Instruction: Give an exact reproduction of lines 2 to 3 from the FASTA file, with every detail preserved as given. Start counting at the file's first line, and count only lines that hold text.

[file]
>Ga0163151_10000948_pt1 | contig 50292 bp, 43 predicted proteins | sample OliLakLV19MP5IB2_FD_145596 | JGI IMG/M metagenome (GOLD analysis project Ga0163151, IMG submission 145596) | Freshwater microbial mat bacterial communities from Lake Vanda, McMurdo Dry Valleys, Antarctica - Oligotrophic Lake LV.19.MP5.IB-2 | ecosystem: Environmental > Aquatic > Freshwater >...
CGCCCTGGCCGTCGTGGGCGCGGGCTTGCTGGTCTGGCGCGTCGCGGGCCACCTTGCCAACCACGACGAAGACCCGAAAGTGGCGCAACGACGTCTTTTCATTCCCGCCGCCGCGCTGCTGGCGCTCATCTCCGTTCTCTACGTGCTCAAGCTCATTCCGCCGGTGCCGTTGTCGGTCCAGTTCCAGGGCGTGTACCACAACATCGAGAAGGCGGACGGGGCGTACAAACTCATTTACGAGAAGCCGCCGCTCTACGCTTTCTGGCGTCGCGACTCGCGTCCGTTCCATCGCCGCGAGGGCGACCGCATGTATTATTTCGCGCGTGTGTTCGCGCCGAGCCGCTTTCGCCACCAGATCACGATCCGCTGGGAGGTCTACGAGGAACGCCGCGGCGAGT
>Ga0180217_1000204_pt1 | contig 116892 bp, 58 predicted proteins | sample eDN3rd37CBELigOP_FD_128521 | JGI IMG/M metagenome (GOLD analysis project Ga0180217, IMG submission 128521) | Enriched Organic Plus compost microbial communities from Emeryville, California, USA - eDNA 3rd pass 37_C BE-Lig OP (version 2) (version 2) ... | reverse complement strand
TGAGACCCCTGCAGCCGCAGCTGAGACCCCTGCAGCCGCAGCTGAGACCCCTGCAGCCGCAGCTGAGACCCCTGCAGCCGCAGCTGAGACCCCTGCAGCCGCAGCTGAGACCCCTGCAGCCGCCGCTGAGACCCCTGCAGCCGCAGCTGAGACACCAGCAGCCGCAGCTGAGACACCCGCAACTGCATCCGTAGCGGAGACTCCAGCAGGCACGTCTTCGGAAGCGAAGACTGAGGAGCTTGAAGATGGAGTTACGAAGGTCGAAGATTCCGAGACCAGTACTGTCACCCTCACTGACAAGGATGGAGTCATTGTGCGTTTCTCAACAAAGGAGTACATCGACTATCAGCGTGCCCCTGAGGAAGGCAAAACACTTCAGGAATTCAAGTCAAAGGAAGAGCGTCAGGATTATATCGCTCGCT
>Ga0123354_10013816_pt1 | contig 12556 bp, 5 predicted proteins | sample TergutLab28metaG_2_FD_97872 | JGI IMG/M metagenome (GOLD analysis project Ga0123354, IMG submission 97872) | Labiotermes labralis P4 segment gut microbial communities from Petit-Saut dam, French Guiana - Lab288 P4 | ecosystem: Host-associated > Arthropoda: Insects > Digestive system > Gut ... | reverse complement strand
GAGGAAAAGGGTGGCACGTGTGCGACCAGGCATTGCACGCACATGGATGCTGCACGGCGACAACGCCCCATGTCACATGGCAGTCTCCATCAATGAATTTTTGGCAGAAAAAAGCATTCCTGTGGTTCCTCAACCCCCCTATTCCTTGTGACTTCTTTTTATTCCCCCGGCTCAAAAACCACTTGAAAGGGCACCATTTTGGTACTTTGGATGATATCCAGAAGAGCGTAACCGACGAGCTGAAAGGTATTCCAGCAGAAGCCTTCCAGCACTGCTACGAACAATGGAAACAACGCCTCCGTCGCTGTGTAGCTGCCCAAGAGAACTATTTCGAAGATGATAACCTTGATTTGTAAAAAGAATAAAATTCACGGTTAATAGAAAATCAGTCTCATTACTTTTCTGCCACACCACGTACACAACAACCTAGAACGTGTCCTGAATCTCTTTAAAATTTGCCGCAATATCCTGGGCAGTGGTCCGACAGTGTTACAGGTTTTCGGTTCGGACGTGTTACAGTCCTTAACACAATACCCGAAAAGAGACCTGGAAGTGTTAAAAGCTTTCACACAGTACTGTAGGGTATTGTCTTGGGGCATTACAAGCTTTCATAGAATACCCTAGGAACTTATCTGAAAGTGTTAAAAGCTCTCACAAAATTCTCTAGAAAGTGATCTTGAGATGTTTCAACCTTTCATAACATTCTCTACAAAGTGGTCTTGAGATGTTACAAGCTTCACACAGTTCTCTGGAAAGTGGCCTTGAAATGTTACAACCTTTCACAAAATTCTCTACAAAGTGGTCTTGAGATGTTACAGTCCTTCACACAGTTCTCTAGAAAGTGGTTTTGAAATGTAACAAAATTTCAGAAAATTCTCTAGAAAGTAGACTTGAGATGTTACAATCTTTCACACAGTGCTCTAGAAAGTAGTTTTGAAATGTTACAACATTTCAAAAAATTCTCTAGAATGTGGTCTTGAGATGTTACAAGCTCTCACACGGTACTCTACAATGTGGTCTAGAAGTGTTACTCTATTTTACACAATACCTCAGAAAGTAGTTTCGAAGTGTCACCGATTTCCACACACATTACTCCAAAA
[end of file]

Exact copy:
CGCCCTGGCCGTCGTGGGCGCGGGCTTGCTGGTCTGGCGCGTCGCGGGCCACCTTGCCAACCACGACGAAGACCCGAAAGTGGCGCAACGACGTCTTTTCATTCCCGCCGCCGCGCTGCTGGCGCTCATCTCCGTTCTCTACGTGCTCAAGCTCATTCCGCCGGTGCCGTTGTCGGTCCAGTTCCAGGGCGTGTACCACAACATCGAGAAGGCGGACGGGGCGTACAAACTCATTTACGAGAAGCCGCCGCTCTACGCTTTCTGGCGTCGCGACTCGCGTCCGTTCCATCGCCGCGAGGGCGACCGCATGTATTATTTCGCGCGTGTGTTCGCGCCGAGCCGCTTTCGCCACCAGATCACGATCCGCTGGGAGGTCTACGAGGAACGCCGCGGCGAGT
>Ga0180217_1000204_pt1 | contig 116892 bp, 58 predicted proteins | sample eDN3rd37CBELigOP_FD_128521 | JGI IMG/M metagenome (GOLD analysis project Ga0180217, IMG submission 128521) | Enriched Organic Plus compost microbial communities from Emeryville, California, USA - eDNA 3rd pass 37_C BE-Lig OP (version 2) (version 2) ... | reverse complement strand